3. Progress in structural reform

3.5. Long-term sustainability of public finances

With few exceptions, the EU countries face substantial challenges due to demographic change in the not too distant future. Overall the effects of the ageing population are smaller in Europe compared to Japan, but larger when compared to the USA. Yet significant variations exist within the EU. The shift towards a relative larger share of elderly people in the population will be most pronounced in Ireland, Italy and Spain. In the case of Ireland, however, the increase comes from a low initial level. By contrast, Belgium, Denmark, Luxembourg, Sweden and the UK have relatively more favourable demographic forecasts, cf. Annex II.

Ageing raises the question of the long-term sustainability of public finances. It is primarily a problem for public finances due to increased expenditure on public pensions and public health care and services. The size of the challenge depends on the present level and future developments in demographics as well as the generosity of public pensions and health care systems.

Member States have different points of departure with respect to public finance positions, tax levels and the potential for higher employment, cf. table 3.3.

Table 3.3. Public finances and labour market indicators.

Government surplus 1) Debt 1) Tax revenue 2) Labour force 3) Unemployment 4)

1993 1999 1999 1996 1999 1999

--- Per cent of GDP --- --- Per cent ---

Austria -4.2 -2.0 64.9 43.0 71.6 4.3 Belgium -7.2 -0.9 114.4 45.1 63.0 9.0 Denmark -2.8 2.0 52.6 51.0 80.0 4.5 Finland -7.3 2.3 47.1 48.2 74.4 10.2 France -6.0 -1.8 58.6 45.6 66.2 11.0 Germany -3.2 -1.2 61.6 38.1 69.9 9.1 Greece -13.6 -1.6 104.4 39.2 61.7 10.3 Ireland -2.7 1.0 52.4 33.5 66.6 6.6 Italy -9.4 -1.9 114.9 42.5 59.1 11.3 Luxembourg 1.6 2.2 7.1 44.7 65.4 2.8 Netherlands -3.1 0.5 63.8 43.2 75.3 3.2 Portugal -6.0 -1.0 56.8 34.0 70.4 4.7 Spain -6.7 -1.1 63.5 33.4 61.0 15.9 Sweden -11.8 1.7 65.6 51.9 78.6 7.0 United Kingdom -8.0 1.2 45.0 35.9 74.6 6.1

1) Commission Services. Surplus and debt levels in 1999 from Member States' EDP notifications (except Luxembourg where data was unavailable at the time of writing and Commission data is used).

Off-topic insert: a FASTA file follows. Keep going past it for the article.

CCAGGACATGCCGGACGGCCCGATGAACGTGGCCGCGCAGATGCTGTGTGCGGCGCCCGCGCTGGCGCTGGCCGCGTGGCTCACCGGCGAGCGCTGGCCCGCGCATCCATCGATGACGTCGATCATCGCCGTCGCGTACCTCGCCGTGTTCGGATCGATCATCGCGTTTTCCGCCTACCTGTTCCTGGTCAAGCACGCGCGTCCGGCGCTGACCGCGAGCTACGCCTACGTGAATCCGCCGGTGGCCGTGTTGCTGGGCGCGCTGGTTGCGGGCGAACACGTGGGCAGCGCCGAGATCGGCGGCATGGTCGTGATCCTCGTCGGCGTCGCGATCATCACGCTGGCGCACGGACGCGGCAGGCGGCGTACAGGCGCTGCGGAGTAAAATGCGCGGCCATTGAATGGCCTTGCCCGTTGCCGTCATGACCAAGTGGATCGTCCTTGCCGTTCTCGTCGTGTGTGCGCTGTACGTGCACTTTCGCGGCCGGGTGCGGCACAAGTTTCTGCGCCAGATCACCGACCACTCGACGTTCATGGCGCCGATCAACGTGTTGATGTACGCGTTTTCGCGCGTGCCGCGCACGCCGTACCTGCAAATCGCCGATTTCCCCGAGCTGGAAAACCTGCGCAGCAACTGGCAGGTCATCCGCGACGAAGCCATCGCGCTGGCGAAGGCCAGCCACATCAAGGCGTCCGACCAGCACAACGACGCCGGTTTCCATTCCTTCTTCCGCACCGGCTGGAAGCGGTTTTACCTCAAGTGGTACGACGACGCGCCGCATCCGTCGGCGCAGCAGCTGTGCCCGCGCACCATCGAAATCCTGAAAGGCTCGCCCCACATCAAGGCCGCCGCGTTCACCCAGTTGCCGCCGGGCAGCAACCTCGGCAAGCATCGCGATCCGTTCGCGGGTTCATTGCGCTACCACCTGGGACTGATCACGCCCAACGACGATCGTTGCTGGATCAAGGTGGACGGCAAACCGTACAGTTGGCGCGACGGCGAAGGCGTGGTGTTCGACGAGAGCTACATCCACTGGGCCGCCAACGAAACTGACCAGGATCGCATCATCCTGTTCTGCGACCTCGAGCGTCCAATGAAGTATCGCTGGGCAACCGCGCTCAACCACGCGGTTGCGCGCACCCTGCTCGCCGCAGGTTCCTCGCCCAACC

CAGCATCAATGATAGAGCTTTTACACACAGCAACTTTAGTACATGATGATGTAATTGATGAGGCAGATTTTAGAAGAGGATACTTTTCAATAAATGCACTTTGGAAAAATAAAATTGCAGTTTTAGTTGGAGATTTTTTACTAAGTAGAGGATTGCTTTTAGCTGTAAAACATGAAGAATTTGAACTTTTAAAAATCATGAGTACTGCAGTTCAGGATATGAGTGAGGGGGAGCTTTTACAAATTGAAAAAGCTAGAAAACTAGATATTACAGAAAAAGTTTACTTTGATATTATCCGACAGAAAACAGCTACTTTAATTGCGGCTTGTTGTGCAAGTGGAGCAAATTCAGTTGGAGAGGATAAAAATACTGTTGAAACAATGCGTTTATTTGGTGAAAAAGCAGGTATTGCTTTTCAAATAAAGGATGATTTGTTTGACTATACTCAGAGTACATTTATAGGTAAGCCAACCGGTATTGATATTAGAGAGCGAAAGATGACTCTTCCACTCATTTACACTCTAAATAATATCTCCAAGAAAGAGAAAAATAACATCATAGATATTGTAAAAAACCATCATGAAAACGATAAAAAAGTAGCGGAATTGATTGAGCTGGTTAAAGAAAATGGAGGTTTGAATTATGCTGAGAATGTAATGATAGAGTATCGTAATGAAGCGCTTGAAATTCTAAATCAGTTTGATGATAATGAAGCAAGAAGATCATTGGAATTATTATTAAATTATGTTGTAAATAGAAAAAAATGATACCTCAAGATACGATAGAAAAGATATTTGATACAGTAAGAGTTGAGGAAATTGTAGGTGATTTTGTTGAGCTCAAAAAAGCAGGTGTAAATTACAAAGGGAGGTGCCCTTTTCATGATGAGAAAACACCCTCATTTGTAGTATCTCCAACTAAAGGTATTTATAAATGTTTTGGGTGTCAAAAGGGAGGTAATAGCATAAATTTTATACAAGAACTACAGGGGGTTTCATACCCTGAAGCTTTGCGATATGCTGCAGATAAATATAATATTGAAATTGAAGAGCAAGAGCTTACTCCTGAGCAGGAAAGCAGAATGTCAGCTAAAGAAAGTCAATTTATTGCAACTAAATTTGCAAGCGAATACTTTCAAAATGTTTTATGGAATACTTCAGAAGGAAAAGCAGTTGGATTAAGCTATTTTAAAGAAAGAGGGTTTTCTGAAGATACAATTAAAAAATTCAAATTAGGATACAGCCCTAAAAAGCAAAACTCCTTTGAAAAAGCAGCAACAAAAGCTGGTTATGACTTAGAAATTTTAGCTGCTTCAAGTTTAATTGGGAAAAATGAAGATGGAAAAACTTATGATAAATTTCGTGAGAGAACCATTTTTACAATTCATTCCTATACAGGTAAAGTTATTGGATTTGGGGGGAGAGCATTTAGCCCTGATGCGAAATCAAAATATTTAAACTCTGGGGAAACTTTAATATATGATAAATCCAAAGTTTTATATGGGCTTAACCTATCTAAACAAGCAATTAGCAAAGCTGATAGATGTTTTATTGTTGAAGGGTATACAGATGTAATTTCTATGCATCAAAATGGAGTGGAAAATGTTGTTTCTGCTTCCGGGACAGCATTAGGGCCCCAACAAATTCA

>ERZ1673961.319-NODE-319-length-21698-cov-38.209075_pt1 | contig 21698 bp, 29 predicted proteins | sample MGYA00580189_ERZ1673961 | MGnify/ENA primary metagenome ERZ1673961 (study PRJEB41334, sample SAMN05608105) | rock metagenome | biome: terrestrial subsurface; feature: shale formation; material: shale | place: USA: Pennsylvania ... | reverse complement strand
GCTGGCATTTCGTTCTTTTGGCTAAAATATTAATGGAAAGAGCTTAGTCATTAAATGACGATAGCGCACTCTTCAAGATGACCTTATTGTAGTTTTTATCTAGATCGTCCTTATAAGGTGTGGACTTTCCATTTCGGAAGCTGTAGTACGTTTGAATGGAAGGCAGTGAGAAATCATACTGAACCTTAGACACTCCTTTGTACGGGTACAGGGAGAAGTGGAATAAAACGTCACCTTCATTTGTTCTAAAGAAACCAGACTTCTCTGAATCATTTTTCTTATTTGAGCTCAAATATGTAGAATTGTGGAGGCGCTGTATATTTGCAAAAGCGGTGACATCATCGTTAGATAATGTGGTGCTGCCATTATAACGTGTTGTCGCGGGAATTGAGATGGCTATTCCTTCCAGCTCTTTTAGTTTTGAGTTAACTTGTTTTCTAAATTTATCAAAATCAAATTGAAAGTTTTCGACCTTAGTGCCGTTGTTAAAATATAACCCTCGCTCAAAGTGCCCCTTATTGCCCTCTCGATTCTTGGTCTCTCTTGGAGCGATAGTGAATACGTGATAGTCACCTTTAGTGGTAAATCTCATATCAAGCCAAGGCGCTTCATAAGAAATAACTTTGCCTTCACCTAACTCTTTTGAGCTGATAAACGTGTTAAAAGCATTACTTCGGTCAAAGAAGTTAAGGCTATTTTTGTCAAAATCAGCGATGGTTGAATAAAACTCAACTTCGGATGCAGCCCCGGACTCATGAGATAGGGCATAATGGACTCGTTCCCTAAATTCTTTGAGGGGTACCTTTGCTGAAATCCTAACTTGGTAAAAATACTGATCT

2) OECD: Surveillance of tax policies: A framework for EDRC country reviews, 1999.

3) Commission Services. Civilian labour force in per cent of population 15-65.

4) Commission Services. Standardised unemployment rates in per cent of labour force.

Solid public finances and debt positions improve the chance that the forthcoming increases in expenditure for pensions, health and long-term care can be met without raising taxes or reducing benefits. Moreover, the scope for raising taxes to finance higher expenditure is limited in many Member States, most notably Denmark, Finland and Sweden, where the initial levels of taxes are already high.

Higher participation rates and lower structural unemployment levels will improve public finances. Initially high levels of unemployment and low participation rates provide an opportunity for further structural reforms to improve public finance positions and thus the ability to finance the challenge of ageing populations. The potential for improving participation rates and lowering structural unemployment is highest in Greece, Italy and Spain. By contrast, already high levels of employment limit the future potential for growth

in countries like Denmark, the Netherlands, Sweden and the UK, and they will have to concentrate especially on measures promoting increased participation of persons at the fringe of the labour market.

Fiscal consolidation, debt reduction and pre-funding

Today the EU countries are in a better position to meet the challenge of ageing than they were just a few years ago, cf. table 3.3. Fiscal consolidation has increased the ability to meet the financial consequences of ageing populations. Further consolidation is expected in the years to come, motivated in part by ageing as mentioned in the stability or convergence programmes of many Member States.

Several Member States have a stated strategy of pre-funding future increases in expenditure. This funding can be either implicit or explicit. The implicit funding strategy is debt reduction. Reduced expenditure on interest payments can be used to finance the rising age-related expenditure. This is the strategy adopted by Belgium, Denmark, and Netherlands.

Spain, Sweden and, in particular, Ireland have chosen to explicitly pre-fund future pension liabilities. In these three countries, pension funds have been set up in order to prepare now for the public finance implications of an ageing population. In Ireland, from 1999, 1 per cent of GNP is being put aside annually as one step towards addressing the heavy long- term costs associated with demographic change, and substantial privatisation receipts have been assigned for the same purpose.

Explicit pre-funding highlights the major costs which ageing will pose in the future, and thus helps to focus timely attention on this issue. However, debt reduction may be more attractive and intuitive in Member States with large debt burdens, and where an already large number of explicit public and private pension funds may also pose challenges with respect to transparency.

Pension reforms and later retirement

As the proportion of the retired population expands, most Member States have started looking for ways to reduce the pressure of state pensions on public finances. Many have focused on the length of time spent in retirement, while others have adjusted pension benefits and contributions. In a few Member States comprehensive pension reforms have addressed both issues, cf. box 3.8.